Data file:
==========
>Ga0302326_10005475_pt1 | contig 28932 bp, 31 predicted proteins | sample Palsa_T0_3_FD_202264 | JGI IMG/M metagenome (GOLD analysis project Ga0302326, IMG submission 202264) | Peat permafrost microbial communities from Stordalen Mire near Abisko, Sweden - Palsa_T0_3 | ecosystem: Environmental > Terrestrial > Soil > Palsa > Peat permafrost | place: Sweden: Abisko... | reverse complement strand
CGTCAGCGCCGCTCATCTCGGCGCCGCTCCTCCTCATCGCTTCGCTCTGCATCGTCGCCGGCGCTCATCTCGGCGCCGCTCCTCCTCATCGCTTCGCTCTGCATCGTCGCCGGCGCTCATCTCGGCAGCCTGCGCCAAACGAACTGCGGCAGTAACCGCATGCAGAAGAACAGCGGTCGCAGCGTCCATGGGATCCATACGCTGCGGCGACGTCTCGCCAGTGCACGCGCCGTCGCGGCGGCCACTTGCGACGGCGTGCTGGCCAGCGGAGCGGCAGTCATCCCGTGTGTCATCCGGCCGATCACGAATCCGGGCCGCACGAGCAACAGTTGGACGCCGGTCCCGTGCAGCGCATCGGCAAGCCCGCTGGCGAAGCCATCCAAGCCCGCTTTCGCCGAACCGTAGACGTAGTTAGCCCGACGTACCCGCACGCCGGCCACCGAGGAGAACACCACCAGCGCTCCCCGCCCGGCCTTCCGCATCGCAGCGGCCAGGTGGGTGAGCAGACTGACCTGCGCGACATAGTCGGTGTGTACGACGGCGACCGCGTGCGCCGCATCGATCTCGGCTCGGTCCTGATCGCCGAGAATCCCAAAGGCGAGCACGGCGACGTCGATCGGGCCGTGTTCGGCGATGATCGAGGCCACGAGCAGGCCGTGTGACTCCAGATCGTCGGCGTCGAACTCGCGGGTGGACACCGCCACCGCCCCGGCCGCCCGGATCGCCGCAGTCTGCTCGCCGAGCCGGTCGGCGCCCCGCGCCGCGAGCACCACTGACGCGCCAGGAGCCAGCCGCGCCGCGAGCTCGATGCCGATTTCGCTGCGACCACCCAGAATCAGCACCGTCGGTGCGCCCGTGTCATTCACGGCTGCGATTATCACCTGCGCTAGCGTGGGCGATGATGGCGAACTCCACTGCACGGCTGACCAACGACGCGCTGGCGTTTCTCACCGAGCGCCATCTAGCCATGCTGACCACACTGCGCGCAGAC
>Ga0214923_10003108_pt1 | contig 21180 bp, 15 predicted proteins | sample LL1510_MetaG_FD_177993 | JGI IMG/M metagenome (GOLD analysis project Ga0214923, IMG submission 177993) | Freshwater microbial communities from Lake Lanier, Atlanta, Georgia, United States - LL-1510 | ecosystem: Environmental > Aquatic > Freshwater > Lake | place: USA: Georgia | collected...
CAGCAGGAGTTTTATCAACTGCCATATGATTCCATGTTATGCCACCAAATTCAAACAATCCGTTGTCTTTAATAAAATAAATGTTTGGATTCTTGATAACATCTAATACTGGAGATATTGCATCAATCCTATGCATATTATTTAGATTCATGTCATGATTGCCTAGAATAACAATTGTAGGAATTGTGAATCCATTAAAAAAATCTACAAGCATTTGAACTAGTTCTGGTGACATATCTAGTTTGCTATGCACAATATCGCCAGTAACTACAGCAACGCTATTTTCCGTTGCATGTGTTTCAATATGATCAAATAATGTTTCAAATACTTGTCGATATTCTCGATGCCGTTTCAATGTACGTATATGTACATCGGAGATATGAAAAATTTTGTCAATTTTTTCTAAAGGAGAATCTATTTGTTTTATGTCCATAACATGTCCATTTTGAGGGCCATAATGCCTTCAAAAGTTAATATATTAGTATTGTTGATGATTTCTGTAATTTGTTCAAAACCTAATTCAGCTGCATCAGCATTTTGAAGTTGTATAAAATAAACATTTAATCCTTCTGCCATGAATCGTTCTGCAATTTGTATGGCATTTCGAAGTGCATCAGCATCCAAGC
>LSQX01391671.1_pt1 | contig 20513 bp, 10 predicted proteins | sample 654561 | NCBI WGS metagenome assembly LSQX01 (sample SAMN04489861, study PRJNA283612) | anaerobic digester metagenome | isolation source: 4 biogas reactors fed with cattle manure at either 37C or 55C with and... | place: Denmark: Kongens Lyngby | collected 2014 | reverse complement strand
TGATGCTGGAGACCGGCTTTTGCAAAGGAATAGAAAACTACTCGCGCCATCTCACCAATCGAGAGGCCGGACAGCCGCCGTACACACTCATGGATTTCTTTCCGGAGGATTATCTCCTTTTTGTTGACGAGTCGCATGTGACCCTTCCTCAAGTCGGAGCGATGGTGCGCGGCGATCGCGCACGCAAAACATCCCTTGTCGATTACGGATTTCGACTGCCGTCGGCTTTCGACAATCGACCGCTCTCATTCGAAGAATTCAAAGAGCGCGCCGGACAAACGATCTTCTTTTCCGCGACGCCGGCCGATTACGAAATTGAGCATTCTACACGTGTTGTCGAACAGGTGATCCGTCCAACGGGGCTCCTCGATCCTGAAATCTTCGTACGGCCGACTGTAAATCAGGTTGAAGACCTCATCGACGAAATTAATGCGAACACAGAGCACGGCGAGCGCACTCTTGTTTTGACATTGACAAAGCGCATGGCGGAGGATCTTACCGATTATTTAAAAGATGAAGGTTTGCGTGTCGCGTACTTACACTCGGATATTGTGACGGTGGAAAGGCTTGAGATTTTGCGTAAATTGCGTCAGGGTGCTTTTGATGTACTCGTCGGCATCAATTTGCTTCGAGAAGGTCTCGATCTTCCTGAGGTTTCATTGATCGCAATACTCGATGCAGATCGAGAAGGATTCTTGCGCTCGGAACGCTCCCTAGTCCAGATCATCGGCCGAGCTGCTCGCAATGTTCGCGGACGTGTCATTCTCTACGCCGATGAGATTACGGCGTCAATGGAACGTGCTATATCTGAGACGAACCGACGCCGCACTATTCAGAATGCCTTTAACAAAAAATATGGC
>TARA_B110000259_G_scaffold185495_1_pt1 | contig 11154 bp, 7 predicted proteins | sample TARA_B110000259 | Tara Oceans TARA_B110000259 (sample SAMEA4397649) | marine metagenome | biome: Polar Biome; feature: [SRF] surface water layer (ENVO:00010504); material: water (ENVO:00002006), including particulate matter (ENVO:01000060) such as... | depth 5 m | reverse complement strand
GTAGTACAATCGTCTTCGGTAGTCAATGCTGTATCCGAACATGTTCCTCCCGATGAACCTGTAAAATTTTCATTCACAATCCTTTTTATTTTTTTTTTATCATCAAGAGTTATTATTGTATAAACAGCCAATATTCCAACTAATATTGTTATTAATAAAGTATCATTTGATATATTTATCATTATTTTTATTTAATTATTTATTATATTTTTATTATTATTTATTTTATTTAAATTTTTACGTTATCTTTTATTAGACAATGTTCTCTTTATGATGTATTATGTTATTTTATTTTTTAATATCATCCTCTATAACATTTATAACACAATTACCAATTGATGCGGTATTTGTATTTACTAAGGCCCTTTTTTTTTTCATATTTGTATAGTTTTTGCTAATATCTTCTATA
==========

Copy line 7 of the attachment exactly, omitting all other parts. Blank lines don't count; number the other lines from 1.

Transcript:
>TARA_B110000259_G_scaffold185495_1_pt1 | contig 11154 bp, 7 predicted proteins | sample TARA_B110000259 | Tara Oceans TARA_B110000259 (sample SAMEA4397649) | marine metagenome | biome: Polar Biome; feature: [SRF] surface water layer (ENVO:00010504); material: water (ENVO:00002006), including particulate matter (ENVO:01000060) such as... | depth 5 m | reverse complement strand